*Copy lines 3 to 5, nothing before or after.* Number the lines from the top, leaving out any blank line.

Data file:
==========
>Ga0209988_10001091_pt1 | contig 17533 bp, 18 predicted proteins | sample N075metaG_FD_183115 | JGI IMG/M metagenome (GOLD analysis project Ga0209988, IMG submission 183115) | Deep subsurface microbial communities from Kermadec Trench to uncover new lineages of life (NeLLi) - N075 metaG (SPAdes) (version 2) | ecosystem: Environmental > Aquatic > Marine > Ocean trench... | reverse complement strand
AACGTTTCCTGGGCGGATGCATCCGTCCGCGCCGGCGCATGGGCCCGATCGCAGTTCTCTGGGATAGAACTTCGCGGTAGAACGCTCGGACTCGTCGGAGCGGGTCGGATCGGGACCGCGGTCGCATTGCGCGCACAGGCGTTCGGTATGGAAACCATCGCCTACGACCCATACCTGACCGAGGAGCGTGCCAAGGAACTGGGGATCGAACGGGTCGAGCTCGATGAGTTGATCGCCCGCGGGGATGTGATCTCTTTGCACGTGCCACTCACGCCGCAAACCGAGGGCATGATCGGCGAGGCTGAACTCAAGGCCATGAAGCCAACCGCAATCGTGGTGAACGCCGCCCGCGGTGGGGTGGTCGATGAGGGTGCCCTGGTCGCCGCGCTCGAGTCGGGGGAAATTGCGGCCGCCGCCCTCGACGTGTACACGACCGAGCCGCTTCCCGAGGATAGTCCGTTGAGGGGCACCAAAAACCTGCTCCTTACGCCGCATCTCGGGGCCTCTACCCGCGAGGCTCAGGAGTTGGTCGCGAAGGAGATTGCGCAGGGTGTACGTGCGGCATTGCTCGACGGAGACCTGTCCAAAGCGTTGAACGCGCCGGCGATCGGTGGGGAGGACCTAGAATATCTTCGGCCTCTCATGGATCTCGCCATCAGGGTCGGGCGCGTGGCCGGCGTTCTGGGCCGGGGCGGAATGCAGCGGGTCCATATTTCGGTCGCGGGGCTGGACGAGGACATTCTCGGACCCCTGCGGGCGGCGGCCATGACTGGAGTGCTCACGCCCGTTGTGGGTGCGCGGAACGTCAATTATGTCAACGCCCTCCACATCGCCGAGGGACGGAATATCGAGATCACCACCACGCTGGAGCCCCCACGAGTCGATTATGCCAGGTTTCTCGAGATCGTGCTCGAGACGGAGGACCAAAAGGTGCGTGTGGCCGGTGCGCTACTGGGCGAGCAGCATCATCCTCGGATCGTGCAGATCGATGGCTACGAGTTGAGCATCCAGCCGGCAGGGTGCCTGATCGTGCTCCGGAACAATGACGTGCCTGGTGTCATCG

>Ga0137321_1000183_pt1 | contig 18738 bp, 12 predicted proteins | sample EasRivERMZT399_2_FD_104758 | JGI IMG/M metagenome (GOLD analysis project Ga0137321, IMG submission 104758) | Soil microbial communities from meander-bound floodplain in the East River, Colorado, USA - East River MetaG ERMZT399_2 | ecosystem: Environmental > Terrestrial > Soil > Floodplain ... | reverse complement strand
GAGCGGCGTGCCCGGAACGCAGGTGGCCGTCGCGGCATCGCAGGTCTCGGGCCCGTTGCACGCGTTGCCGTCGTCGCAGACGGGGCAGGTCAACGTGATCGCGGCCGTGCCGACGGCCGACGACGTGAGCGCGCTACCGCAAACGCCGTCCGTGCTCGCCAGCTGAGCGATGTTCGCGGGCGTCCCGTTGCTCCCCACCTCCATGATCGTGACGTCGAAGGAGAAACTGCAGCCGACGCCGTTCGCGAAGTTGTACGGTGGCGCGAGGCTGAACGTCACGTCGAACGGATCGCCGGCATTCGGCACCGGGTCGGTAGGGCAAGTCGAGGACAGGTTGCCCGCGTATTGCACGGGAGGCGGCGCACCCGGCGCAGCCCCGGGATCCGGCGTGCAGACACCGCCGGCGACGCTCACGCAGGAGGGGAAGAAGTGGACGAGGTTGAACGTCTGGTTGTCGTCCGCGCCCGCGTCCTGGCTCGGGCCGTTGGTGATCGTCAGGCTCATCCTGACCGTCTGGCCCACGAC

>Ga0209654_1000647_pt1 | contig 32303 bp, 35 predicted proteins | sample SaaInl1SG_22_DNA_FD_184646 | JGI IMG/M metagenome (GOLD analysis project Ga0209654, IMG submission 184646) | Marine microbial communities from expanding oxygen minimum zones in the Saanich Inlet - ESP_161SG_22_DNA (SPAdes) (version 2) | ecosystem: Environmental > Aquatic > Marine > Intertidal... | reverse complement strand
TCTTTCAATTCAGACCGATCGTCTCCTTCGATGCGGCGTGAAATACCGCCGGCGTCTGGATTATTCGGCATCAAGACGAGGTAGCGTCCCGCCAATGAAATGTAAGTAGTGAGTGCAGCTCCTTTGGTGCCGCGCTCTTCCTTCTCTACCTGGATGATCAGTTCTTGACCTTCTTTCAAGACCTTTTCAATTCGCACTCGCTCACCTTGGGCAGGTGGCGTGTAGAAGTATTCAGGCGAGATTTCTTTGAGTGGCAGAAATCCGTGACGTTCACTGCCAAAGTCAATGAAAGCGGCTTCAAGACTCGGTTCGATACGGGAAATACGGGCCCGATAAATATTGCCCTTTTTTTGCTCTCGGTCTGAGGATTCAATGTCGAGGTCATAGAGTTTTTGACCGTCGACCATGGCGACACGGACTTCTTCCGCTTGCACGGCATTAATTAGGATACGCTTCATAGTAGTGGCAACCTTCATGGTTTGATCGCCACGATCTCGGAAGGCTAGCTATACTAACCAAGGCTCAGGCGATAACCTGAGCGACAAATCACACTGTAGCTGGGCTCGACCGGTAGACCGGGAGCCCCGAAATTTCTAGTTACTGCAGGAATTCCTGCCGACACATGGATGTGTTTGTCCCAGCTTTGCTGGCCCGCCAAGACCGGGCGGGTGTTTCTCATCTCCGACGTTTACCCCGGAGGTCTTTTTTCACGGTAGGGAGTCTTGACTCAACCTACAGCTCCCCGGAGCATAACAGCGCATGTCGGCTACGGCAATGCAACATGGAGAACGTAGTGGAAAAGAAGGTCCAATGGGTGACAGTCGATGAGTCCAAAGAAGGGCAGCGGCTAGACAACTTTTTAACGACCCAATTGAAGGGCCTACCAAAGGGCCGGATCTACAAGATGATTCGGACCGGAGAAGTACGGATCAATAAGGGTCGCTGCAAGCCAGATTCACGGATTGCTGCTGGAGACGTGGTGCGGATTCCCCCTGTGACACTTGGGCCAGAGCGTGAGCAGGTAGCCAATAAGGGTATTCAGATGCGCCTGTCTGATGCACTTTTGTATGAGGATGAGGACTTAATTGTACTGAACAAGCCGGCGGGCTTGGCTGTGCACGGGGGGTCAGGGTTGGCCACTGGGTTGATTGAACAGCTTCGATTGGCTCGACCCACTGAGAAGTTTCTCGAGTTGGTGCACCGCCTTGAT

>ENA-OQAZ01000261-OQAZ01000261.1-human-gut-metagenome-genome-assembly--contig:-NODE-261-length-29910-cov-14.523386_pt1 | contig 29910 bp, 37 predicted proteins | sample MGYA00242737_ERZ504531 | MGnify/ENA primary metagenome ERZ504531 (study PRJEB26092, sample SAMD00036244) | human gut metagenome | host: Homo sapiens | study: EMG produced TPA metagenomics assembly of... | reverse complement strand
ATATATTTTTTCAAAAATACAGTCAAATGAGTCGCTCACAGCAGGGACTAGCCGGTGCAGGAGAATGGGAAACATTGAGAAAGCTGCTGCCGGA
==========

>Ga0137321_1000183_pt1 | contig 18738 bp, 12 predicted proteins | sample EasRivERMZT399_2_FD_104758 | JGI IMG/M metagenome (GOLD analysis project Ga0137321, IMG submission 104758) | Soil microbial communities from meander-bound floodplain in the East River, Colorado, USA - East River MetaG ERMZT399_2 | ecosystem: Environmental > Terrestrial > Soil > Floodplain ... | reverse complement strand
GAGCGGCGTGCCCGGAACGCAGGTGGCCGTCGCGGCATCGCAGGTCTCGGGCCCGTTGCACGCGTTGCCGTCGTCGCAGACGGGGCAGGTCAACGTGATCGCGGCCGTGCCGACGGCCGACGACGTGAGCGCGCTACCGCAAACGCCGTCCGTGCTCGCCAGCTGAGCGATGTTCGCGGGCGTCCCGTTGCTCCCCACCTCCATGATCGTGACGTCGAAGGAGAAACTGCAGCCGACGCCGTTCGCGAAGTTGTACGGTGGCGCGAGGCTGAACGTCACGTCGAACGGATCGCCGGCATTCGGCACCGGGTCGGTAGGGCAAGTCGAGGACAGGTTGCCCGCGTATTGCACGGGAGGCGGCGCACCCGGCGCAGCCCCGGGATCCGGCGTGCAGACACCGCCGGCGACGCTCACGCAGGAGGGGAAGAAGTGGACGAGGTTGAACGTCTGGTTGTCGTCCGCGCCCGCGTCCTGGCTCGGGCCGTTGGTGATCGTCAGGCTCATCCTGACCGTCTGGCCCACGAC

>Ga0209654_1000647_pt1 | contig 32303 bp, 35 predicted proteins | sample SaaInl1SG_22_DNA_FD_184646 | JGI IMG/M metagenome (GOLD analysis project Ga0209654, IMG submission 184646) | Marine microbial communities from expanding oxygen minimum zones in the Saanich Inlet - ESP_161SG_22_DNA (SPAdes) (version 2) | ecosystem: Environmental > Aquatic > Marine > Intertidal... | reverse complement strand